Gettysburg on Amazon (Spain)
Please note that this is an American import, so it is in English.

Gettysburg on Amazon (Spain)
Please note that this is in Italian with the option of English subtitles too.

Gettysbury on Amazon (UK)

Gettysburg Not Filmed at Gettysburg Battleground

The background did not entirely match the actual battlefield at Gettysburg.

This is because it wasn't filmed there. It wasn't even shot in the USA.  Tony and Ridley Scott took their cast to South Africa to record all of the footage.  It made their budget stretch even further.

On one hand, this meant that you didn't get a film crew traipsing all over a place of historical significance, blowing up actual pieces of heritage.

On the other, it meant some topographical leaps.  For example, the rolling hills of Pennsylvania looked distinctly like actual mountains, particularly on the charges!

Did Scott's Gettysburg Favor the Union Over the Confederates?

In my viewing, I certainly thought so; but I've heard commentators opining that it was the other way round.

One thing which struck me throughout the docu-drama was the lack of balance in uniforms.  I'm not talking about the nit-picking wrong buttons here, but the whole outfit.

Union soldiers, practically without exception, were smartly turned out in their blue army uniforms. They might be sweat-soaked and grimy by the finish, but they looked like a solid unit.

In contrast, the Confederates largely looked like they'd just come out of the fields, by-passing a bath in order to get there. 

Where were the grey uniforms, which I've seen so much of in actual photographs?  Apparently in the wash, because the bulk of the Southerners were clad in an array of different trousers, shirts and waistcoats.

It wasn't that there weren't any grey uniforms at all, but not many.  I soon learned to tell the armies apart by whether they were in a uniform (Union) or in their farming clothes (Confederate).

There was also a lot of emphasis upon whether the Confederate under focus owned slaves or not, and if so, how many.  Some would say that this was justified, as that was the point of the whole battle.  But frankly the documentary didn't establish that, beyond a brief (and highly poignant) scene concerning an escaping female slave.

We weren't similarly told which of the Union officers and soldiers also owned slaves, or supported its institution.  There wasn't a single Confederate highlighted who didn't own them (in reality around 52% or less did not own slaves).

Nor was there any mention of the other issues which led to the American Civil War.  Nothing there about the states seceding from the Union, and the subsequent Union invasion/reclamation (depending on which side you're on); nor the Morrill Tariff and other protectionism; nor the disparate representation in government; nor the real threat of poverty in the North, if the rich South was allowed to leave.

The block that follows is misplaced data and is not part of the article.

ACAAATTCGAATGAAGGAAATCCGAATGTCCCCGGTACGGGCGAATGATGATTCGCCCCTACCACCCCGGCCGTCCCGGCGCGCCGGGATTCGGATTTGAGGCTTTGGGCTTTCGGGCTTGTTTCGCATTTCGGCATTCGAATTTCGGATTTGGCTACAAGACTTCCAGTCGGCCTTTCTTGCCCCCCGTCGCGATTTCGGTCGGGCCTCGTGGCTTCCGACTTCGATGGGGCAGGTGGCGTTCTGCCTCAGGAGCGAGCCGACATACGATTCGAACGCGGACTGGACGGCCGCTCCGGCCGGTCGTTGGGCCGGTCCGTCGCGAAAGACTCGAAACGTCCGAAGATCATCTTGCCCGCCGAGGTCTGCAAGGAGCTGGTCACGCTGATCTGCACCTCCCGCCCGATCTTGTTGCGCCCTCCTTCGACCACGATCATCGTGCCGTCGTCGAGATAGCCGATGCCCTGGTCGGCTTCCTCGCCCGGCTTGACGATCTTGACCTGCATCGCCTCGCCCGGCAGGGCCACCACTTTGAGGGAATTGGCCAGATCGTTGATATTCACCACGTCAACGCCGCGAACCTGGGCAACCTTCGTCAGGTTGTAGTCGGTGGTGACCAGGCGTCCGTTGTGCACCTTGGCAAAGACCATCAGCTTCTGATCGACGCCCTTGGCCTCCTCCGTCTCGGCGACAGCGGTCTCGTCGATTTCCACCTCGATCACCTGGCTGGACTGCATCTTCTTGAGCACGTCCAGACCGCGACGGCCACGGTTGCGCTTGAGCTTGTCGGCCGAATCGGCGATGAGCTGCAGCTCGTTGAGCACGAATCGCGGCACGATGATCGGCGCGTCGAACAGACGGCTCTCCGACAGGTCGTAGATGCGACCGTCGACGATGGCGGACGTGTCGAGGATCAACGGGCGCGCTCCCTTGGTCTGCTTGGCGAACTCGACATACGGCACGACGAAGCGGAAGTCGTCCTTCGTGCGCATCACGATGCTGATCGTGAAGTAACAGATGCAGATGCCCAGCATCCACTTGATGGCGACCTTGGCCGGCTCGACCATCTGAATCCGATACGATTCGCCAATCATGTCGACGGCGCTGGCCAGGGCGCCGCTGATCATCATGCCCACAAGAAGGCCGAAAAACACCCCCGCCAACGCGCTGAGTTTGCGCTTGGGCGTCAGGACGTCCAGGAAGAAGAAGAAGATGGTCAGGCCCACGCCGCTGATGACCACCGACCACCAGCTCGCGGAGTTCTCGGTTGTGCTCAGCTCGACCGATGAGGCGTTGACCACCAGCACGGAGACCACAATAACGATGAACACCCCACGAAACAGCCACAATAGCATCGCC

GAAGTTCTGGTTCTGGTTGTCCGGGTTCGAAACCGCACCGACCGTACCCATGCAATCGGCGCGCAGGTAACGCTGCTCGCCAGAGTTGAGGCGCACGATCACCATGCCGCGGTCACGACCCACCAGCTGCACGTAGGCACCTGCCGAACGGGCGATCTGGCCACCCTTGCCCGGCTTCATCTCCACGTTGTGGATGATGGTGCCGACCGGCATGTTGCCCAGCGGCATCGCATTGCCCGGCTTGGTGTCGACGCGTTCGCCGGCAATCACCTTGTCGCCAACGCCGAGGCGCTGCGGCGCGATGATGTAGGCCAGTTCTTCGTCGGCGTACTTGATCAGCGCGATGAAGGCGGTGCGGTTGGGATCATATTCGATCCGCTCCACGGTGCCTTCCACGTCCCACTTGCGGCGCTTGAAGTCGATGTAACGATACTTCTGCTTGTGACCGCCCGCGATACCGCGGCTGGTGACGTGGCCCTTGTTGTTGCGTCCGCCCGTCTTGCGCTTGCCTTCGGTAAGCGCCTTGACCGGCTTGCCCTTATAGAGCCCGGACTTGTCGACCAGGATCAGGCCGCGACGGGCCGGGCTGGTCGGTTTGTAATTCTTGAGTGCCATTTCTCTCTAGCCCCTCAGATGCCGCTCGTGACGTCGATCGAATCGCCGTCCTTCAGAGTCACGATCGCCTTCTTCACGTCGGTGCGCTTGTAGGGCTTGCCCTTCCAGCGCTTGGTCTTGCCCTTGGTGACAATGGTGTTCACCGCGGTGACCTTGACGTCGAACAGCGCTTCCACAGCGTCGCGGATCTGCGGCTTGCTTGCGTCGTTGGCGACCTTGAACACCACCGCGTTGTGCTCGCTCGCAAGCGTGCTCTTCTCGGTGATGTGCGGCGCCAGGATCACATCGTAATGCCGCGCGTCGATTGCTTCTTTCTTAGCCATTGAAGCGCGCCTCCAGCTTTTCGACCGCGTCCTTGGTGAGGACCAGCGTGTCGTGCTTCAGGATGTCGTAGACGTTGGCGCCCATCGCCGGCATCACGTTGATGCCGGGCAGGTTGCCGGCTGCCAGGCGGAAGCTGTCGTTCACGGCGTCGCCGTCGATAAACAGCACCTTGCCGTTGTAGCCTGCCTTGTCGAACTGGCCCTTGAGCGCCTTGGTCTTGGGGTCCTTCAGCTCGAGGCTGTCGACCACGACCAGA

Ok, I didn't expect more minor issues like the State's Right debate to turn up, but the rest were quite big.

Instead we were left with a vague feeling that it was something to do with slavery; and the South were the only slave owners and they were prepared to protect that with their lives.  Without putting on the proper uniforms.

However, other commentators have argued that the Confederate stories were the most moving. While the Union stories tended to be all-action, testosterone fests, without the same emotional depth.

Frankly, as an independent observer, that wasn't my enduring impression at all.  They all tugged at my heart-strings!

Did Scott's Gettysburg Favor the Union or the Confederacy?

Please feel free to state your case here.


Gettysburg: A Documentary to Spark Interest in an Important Historical Event

In all of the wrangling, we shouldn't lose sight of the original objective. In that it succeeded hands down!

Since the screening of Gettysburg, on Memorial Day 2011, guides at the battlefield have recorded an increased number of people visiting.

They came because they saw the documentary and now wanted to visit the real location. The humanity of the docu-drama had done its job. 

Those without any inkling of the reality, nor any prior interest in history, were suddenly turning up to find out what had happened back there in July 1863.  If it was in the nature of those visiting a film set, then it didn't matter.  They were still there.

Naturally, the first thing that the Gettysburg tour guides had to do was expand their visitors' horizons.  But this was done in an atmosphere of genuine fascination.

The original remit of Tony and Ridley Scott was to do just this.  They succeeded with aplomb and a highly memorable telling of the mud-and-guts actuality of the battle itself.

In my opinion, that counts for a lot.  Once they're through the door, then they can learn about history.  What's so wrong about that?

It certainly moved me to tears; and caused me to mention the story to everyone in my vicinity for days afterwards.  Despite its shortcomings, it is a movie which I would recommend, especially to newcomers to the history of the Battle of Gettysburg.

Good Books about the American Civil War

Read these histories to place the Battle of Gettysburg into its wider context.

Articles about the American Civil War

When we imagine the heat and blood of Gettysburg, it's the men that we see standing or falling in the blasts. But there were women there too, in the ranks, with their muskets.
The Battle of Gettysburg was a pivotal point during the American Civil War. It's been the location of countless ghostly tales ever since.
The Battle of Sharpsburg, aka Antietam, was the bloody start to the Maryland Campaign of the American Civil War. Today it's one of America's most haunted sites.
Do American Civil War soldiers still fight on South Mountain? Their ghosts have been seen, felt and heard upon those once treacherous slopes.
Updated: 03/19/2014, JoHarrington
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JoHarrington on 10/20/2012

Would you recommend this documentary?

Yes, the horror often does get lost under crowing about the glory. That's the pity of war, because then it does keep on happening over and over again.

Darla Sue Dollman on 10/20/2012

I watched this, too. I've read so much about Gettysburg--it is a true horror story, particularly the aftermath, the suffering of the injured soldiers and what was left for the people of the town to deal with when the soldiers moved on. Difficult topic, but important to remember so history does not repeat itself when we argue over political differences.